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Seven things you should know about Jeffrey Brice Ornstein

Jeffrey Brice OrnsteinKatherine Taylor for The Boston Globe/Globe Freelance

The Boston firm J/Brice Design International Inc. has designed more than 200 hotels around the world since it was founded in 1989, and today, most of the firm’s work takes place in the Middle East. Globe reporter Katie Johnston spoke to chief executive Jeffrey Brice Ornstein about the challenges of working in the Middle East, the hefty baggage fees he pays when he travels, and dreaming of sheiks. Here’s what she found out.

1Ornstein spends about three months a year in the Middle East, where he is known as “Mr. Jeff” — and where every project takes twice as long to complete as it would in the United States. The extreme heat and humidity drive the sheiks out of the country in the summer, so little business is conducted then, Ornstein said. In addition, most hotels are financed by wealthy families instead of banks, so there are fewer deadlines driving construction.


“If you’re going to do business there — it took me 10 years to learn this, and I’m not exaggerating — you get on the plane, you take your American business head, unscrew it, and put it down. You take your Arabian business head and screw i t on.”

2Ornstein predicted the fall of Egyptian president Mohammed Morsi on Facebook. J/Brice designed the Royal Tulip Alexandria , and then-president Morsi was scheduled to attend the opening on June 21. But the Egyptian Army chiefs to whom Ornstein reported told him shortly before the opening that Morsi would not be attending because of changes about to take place.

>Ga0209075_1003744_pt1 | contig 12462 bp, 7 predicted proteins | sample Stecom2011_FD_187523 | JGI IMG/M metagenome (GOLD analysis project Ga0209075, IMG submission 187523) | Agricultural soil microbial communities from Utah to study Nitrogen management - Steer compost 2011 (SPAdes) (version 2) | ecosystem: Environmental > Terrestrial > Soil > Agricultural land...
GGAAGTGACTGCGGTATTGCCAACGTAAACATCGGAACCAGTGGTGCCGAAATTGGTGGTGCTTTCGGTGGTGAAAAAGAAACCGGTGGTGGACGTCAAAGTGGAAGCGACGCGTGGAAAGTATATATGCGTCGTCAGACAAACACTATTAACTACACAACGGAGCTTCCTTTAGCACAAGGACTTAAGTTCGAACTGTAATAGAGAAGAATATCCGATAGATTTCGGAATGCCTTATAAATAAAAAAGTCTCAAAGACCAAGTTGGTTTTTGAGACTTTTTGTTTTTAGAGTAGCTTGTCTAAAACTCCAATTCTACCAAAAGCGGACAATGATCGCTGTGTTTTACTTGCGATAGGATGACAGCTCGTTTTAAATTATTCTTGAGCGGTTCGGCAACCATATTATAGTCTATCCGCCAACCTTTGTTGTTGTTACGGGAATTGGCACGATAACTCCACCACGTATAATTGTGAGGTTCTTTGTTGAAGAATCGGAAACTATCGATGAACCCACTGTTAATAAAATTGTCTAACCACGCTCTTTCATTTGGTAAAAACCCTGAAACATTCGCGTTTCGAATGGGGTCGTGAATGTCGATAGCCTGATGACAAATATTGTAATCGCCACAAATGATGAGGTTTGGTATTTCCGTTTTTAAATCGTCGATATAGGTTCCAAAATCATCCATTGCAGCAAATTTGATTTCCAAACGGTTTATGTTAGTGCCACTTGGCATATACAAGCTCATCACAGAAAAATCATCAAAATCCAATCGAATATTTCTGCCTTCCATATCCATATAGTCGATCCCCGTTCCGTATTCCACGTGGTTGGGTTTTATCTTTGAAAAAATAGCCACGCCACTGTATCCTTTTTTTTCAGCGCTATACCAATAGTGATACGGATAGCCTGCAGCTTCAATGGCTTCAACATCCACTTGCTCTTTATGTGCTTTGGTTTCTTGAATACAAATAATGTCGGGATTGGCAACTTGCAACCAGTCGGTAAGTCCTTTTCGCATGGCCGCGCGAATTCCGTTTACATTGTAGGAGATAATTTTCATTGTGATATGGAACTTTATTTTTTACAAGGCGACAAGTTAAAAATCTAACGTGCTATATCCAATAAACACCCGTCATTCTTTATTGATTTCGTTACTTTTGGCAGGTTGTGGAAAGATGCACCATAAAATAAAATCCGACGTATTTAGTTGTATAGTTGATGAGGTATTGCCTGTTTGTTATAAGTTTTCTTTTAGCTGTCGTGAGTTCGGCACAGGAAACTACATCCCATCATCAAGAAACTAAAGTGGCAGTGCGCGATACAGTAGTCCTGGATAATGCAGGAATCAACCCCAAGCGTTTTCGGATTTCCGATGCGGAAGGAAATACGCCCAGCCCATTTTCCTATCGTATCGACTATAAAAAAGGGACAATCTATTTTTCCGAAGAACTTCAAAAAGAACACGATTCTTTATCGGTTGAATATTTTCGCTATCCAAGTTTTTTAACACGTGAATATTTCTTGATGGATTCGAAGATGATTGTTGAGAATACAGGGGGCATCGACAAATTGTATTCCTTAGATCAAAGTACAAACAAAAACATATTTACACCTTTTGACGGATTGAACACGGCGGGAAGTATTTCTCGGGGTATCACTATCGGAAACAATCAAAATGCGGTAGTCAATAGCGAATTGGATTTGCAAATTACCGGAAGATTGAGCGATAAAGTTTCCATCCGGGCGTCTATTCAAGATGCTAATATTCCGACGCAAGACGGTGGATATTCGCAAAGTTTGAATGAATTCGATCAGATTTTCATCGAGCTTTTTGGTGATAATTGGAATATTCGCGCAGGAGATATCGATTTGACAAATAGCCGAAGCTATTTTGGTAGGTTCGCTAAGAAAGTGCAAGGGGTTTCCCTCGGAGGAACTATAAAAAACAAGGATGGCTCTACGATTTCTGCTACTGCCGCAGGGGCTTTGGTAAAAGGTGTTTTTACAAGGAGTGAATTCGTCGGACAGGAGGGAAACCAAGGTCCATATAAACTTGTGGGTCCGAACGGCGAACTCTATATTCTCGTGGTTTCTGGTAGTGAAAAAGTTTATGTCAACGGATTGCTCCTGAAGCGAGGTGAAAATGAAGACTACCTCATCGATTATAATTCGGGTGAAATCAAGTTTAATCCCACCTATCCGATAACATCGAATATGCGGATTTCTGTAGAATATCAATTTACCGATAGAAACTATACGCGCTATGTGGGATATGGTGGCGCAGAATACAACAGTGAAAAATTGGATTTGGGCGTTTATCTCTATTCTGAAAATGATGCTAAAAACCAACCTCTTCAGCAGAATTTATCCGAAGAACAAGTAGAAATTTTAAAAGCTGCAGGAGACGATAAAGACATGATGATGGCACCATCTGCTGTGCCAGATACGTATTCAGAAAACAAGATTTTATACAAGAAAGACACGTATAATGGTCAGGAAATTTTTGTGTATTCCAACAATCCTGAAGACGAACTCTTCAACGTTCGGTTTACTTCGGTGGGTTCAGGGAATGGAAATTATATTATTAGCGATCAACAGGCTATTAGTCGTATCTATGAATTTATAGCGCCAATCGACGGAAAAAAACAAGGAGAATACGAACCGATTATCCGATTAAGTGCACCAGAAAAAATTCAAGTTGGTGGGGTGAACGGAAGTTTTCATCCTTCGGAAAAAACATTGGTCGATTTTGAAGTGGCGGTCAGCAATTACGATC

“I put this on Facebook, probably around the 15th of June, saying ‘I’m so bummed, I thought I was going to meet the president, now he’s not invited.’ And to the day, it happened exactly as the general said. June 30 was the demonstration, and he was arrested on July 3.”

3Laying out public spaces in the Middle East is tricky because women and men often have to be separated.

“When you design a ballroom, you have to design two distinct spaces, so there’s one for men and one for women. One day it might just be an electronics convention and it’s all men, so you don’t necessarily want to design ballroom one and ballroom two. So you have to design them together, but you have to make ways where there are circuitous routes so that the genders don’t mix.”


4Ornstein struck a bargain with the ghosts said to haunt the Queen Mary, the 1930s ocean liner that is now a hotel in Long Beach, Calif. The clients who hired Ornstein to renovate the ship were so spooked, they refused to turn off the lights when they went to sleep. So when Ornstein heard creaking noises before an overnight stay, he addressed the spirits directly:

OK ghosts, here’s the deal, I am here to make you beautiful, OK? So you don’t want me to be irritable and not get a good night’s sleep. So just you do your thing in another stateroom and leave me alone.”

5Ornstein has gone on safari in Africa, spent a month in Turkey, heli-skied in New Zealand, and swum with 15-foot hammerhead sharks off the Galapagos Islands. He was terrified of the sharks at first, but soon learned they didn’t have a taste for humans.

“They’re not interested in you because they know you’re not what they eat. After about 20 minutes you’re chasing them.”

6Baggage fees may have an effect on Ornstein’s afterlife. The designer has to travel with samples of wood, glass tiles, rubber flooring, stone — many of which have to be shown to clients in multiple cities and can lead to more than $1,000 in extra charges on each trip.

“In my next life, I’m going to be a diamond merchant because everything will fit in my breast pocket.”

7Ornstein dreams about sheiks. He is decorating an 85,000-quare-foot summer palace for the family of Sheik Hassan al Kabbani, in Jeddah, Saudi Arabia, with eight kitchens, a car wash, a bowling lane, multiple swimming pools, and housing for a staff of 40.

“I texted him just this weekend. I woke up and I was like, ‘Hassan, I just had the weirdest dream that somehow I was in possession of a lion cub and I had to get it out of the country, and of course, I called you. And you and I were coming up with all these kooky ideas about how to get the lion cub out of Saudi.’ ”

Katie Johnston can be reached at Follow her on Twitter @ktkjohnston.